News, music, movies & restaurants from the editors of the Silicon Valley's #1 weekly newspaper.
Serving San Jose, Palo Alto, Los Gatos, Campbell, Sunnyvale, Mountain View, Fremont & nearby cities.

News and Features
August 30-September 5, 2006

home | north bay bohemian index | features | north bay | advice column

Ask Sydney

This advice column is penned by a Sonoma County resident and our new weekly sage. Go ahead! Ask her anything.

Dear Sydney, About three months ago I had a drunken one-night stand with a friend of mine. I'm now pregnant with his baby. My problem is his girlfriend forbids him to have anything to do with me or our unborn child. He loves her and has agreed to this. What can I do to change his mind? I don't want my baby to be raised without a father. I never had a father and can't bear the thought of my child going through the same neglect I experienced. What can I do?--Worried Mother

Dear Worried: Right now, the only thing you need to be worrying about is your baby. You have no way of predicting how your "friend" will react to the birth of his child. Three months is not very pregnant, and at this point he is still probably in heavy denial. If he is such a good friend that you felt moved to have unprotected sex with him, then he must have some redeeming qualities. So first off, let's cross our fingers and hope that he comes around and realizes that he has far too much to lose in being, well, a loser. Though you two may not end up together, he still might choose to play a role in the child's life. He has six more months to reconsider. No matter what his decision, take your multi-vitamins, eat well, exercise and get ready to have that baby.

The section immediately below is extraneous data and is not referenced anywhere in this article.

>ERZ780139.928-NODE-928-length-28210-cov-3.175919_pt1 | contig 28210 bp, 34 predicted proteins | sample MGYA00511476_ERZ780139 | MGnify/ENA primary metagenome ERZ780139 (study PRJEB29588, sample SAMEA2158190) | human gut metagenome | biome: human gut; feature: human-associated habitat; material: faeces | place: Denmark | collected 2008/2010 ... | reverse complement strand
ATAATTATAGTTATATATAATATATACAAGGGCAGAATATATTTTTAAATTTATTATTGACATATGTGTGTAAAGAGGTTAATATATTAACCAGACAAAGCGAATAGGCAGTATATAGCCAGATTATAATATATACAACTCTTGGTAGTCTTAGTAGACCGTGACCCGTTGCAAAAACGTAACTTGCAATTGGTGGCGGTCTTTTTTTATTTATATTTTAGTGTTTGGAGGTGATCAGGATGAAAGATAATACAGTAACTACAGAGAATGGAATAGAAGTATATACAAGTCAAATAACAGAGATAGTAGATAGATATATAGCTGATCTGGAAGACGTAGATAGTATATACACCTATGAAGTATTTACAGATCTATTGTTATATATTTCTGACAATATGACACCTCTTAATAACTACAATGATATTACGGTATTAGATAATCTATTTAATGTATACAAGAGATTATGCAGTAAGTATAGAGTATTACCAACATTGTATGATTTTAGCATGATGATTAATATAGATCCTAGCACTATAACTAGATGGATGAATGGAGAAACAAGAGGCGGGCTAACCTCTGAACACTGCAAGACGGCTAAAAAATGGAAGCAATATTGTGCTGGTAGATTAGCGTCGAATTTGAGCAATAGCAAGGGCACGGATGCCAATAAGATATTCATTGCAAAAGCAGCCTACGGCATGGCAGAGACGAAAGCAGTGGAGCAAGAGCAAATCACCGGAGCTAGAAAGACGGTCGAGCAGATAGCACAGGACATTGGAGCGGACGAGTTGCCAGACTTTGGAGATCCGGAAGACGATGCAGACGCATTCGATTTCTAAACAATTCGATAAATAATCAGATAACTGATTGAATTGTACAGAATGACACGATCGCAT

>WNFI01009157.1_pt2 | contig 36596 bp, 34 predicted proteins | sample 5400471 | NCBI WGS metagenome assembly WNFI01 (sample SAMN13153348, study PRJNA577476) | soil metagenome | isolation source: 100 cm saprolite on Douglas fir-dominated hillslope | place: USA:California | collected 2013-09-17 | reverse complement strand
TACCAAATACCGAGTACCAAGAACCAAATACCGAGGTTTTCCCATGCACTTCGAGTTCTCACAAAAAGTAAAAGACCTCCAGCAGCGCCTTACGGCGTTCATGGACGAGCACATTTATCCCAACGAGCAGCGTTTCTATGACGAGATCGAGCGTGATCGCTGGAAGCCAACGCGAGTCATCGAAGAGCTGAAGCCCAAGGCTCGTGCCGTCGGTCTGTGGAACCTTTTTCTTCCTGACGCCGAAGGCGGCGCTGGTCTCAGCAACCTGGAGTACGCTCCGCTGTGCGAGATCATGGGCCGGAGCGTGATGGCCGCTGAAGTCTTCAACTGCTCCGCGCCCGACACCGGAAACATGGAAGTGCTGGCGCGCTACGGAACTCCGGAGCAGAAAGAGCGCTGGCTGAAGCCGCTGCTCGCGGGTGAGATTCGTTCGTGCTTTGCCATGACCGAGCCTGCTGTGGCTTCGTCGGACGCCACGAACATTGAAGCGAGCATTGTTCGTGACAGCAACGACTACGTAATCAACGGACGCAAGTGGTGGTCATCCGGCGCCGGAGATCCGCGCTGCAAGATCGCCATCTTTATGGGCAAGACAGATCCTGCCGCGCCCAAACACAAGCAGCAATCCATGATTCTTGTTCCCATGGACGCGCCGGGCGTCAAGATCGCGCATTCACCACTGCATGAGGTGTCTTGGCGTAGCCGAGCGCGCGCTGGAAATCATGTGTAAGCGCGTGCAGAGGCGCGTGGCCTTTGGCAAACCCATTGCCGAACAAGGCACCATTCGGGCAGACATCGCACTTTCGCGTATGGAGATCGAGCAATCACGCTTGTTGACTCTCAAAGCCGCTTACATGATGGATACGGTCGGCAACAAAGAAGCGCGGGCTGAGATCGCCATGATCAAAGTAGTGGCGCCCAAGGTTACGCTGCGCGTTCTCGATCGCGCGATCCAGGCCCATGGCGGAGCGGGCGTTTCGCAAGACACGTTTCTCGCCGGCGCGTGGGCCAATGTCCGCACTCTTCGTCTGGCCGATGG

The most important thing is for you to be patient, not embittered, and to spend more time focusing inward. Don't waste your precious energy obsessing about a situation over which you now have very little control. Instead, focus on your own well-being and that of the baby's. And remember, growing up without a father may be the pits, but growing up with a shitty one is even worse.

All babies are born deserving perfection, and as parents, we do as well as we can with the tools available to us. Of course you want your baby to have everything--to live in a clean, safe, pollution-free world, with two loving parents and a kid-friendly dog--but things don't always work out the way we want. And, hey, just because the biological father doesn't want to deal with the aftermath of his drunken one-night stand doesn't mean that Mr. or Ms. Fantastic won't stroll into your life, and fall madly in love with you and baby, too. Stranger things have happened.

Dear Sydney, I'm in a spiritual crisis of sorts. I love my partner and we get along fabulously, but the sex has become less frequent than I would like. Now, I am the kind of person for whom sex keeps me connected not only to my partner but to myself as well--spiritually, I mean. In other words, it's not just a good fuck I'm looking for. I have a good life in many ways, and I don't want to throw it all away because of this issue. On the other hand, I feel tortured by the dilemma of not knowing how to get my needs met. Can you help?--I Know I'm Not Alone

Dear Crowded: Your question raises some delicate and complicated issues, and while I sympathize with your frustration, I urge you not to be rash. I think that the most telling phrase in your question is, "I feel tortured by the dilemma of not knowing how to get my needs met." Because of this one statement, I can honestly say that, no, you are not alone.